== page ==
Wednesday, July 27, 2011

Statistical Methods for QTL Analysis

See also QTL Analysis and Quantitative Genetics and  QTL Analysis in R.

In a previous post a gave a general overview of QTL mapping and analysis, and gave the motivation for the use of maximum likelihood to identify the approximate location of a QTL based on RFLP (or marker) variations. Below are more details related to the statistical methods that can be used in this process.

Analysis of Variance and Marker Regression

At each marker (RFLP) loci, compare backcross phenotype distributions for groups that differ according to their marker genotypes. As depicted in Broman (2001)

For markers a and c, we see that phenotype distributions differ for genotypes aa and aa’ but not for cc and cc’. Again this indicates that a QTL may be linked to the RFLP genotypes at locus “a” but not "c". 

The differences between genotypes and the associated phenotype distributions for two marker genotypes can be assessed using the t-statistic. For >2 genotypes, analysis of variance may be used. The ANOVA approach allows a flexible experimental design, allowing for the incorporation of covariates, treatment, and environmental effects. 

The model for marker regression, following the notation in Hu and Zu (2009) can be specified as follows:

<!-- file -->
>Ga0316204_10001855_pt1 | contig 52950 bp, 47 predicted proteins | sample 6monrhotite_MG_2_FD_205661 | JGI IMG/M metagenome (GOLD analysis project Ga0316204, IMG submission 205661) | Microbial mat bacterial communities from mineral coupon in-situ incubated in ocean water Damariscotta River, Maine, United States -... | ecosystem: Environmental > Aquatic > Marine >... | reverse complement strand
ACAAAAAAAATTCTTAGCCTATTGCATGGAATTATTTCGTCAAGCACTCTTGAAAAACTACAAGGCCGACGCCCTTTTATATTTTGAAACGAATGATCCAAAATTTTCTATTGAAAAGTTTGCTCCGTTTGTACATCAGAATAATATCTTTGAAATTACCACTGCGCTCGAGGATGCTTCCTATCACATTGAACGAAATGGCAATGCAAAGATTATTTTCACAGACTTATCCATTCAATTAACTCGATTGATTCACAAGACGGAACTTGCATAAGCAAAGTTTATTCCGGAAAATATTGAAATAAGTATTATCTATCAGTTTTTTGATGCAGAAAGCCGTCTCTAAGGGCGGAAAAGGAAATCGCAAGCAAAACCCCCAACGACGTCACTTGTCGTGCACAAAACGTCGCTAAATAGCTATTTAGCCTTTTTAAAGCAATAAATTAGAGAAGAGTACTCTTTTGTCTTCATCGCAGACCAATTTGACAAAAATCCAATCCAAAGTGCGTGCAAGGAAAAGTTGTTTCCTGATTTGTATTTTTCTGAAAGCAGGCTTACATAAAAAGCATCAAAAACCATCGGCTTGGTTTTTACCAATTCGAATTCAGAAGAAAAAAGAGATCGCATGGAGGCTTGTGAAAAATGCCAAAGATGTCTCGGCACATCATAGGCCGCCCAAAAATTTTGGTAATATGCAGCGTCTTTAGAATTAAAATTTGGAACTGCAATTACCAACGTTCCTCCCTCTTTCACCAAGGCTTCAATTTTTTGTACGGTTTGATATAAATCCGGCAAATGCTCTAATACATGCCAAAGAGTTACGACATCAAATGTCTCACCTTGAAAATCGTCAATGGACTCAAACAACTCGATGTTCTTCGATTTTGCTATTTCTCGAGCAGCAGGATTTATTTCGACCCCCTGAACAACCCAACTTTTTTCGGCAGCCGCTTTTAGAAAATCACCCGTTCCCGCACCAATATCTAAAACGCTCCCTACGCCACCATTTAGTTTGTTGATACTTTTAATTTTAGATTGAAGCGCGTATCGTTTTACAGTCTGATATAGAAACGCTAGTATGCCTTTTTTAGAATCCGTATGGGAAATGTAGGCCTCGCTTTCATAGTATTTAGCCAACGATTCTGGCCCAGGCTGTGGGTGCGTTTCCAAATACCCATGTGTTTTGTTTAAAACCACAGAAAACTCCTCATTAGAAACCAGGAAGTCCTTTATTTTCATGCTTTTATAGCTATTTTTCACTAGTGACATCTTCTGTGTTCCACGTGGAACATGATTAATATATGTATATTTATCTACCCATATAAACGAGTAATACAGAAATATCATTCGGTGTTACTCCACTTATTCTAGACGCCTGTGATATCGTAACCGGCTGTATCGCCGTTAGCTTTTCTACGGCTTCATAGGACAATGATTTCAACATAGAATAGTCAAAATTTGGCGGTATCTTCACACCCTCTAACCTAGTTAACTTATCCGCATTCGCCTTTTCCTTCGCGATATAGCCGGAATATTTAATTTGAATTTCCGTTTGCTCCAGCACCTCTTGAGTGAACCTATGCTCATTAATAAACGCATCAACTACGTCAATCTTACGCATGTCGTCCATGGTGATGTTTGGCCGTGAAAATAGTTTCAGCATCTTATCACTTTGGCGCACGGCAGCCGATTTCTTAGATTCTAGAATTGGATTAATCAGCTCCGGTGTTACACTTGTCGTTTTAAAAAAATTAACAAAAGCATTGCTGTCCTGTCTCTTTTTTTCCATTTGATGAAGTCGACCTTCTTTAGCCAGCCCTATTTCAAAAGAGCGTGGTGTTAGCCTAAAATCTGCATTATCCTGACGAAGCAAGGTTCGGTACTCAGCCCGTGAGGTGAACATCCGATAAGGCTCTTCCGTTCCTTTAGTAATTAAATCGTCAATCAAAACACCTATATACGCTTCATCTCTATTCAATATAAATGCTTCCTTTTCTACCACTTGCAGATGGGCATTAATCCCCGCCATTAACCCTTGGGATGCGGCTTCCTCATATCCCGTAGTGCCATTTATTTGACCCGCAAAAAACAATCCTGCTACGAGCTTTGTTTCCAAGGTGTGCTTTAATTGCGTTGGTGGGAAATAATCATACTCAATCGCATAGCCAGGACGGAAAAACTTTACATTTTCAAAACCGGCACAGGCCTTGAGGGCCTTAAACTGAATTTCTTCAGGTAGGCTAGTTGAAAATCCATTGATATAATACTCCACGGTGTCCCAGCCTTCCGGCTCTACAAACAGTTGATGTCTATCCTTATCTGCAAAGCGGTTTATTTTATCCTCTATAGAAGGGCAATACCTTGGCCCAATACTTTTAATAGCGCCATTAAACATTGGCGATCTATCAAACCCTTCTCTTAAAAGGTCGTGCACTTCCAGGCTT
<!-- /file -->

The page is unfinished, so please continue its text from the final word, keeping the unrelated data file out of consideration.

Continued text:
yi= Xiβ + Ziγ +ϵi

such that  yi  is the phenotype of the ith individual, β is the vector of control effects, Xi is design vector,γ is a vector for QTL effects, and Z is a genotype indicator vector.

Z = H1 for A1A1 , H2 for A1A2 , H3 for A2A2  or more generally 

Tests on hypotheses related to QTL effects take the form H0: γ = 0 . Hence we test the null hypothesis of no QTL associated with genotype Z. 

Maximum Likelihood

For maximum likelihood estimation, the following probability density of yi can be stated as:
f(yi) = Pr(y|Zi=Hk)  ‘ the probability of phenotype ‘y’ given genotype H
= (1/ √ 2π σ)  exp[ 1/2 σ 2 (yi-Xiβ +Hkγ )2
The log likelihood function can then be specified as L(θ) =Σ  ln(f(yi))
The hypothesis H0:  γ =0 can be tested using the likelihood ratio test:
λ = -2(L0-L1)
where L0 represents the likelihood under a restricted model. This is equivalent to the general notion presented in Broman (1997) and my previous post:

Likelihood (effect occurs by QTL linkage) / Likelihood(effect occurs by chance)


 Jones, N., H. Ougham, and H. Thomas. Markers and mapping:We are all geneticists now. New Phytol. 137:165–177.1997.

Broman KW. Lab Anim (NY). Review of statistical methods for QTL mapping in experimental crosses.
2001 Jul-Aug;30(7):44-52.

Zhiqiu Hu and Shizhong Xu (2009). PROC QTL - A SAS Procedure for Mapping Quantitative Trait Loci. International Journal of Plant Genomics 2009: 3 doi:10.1155/2009/141234.

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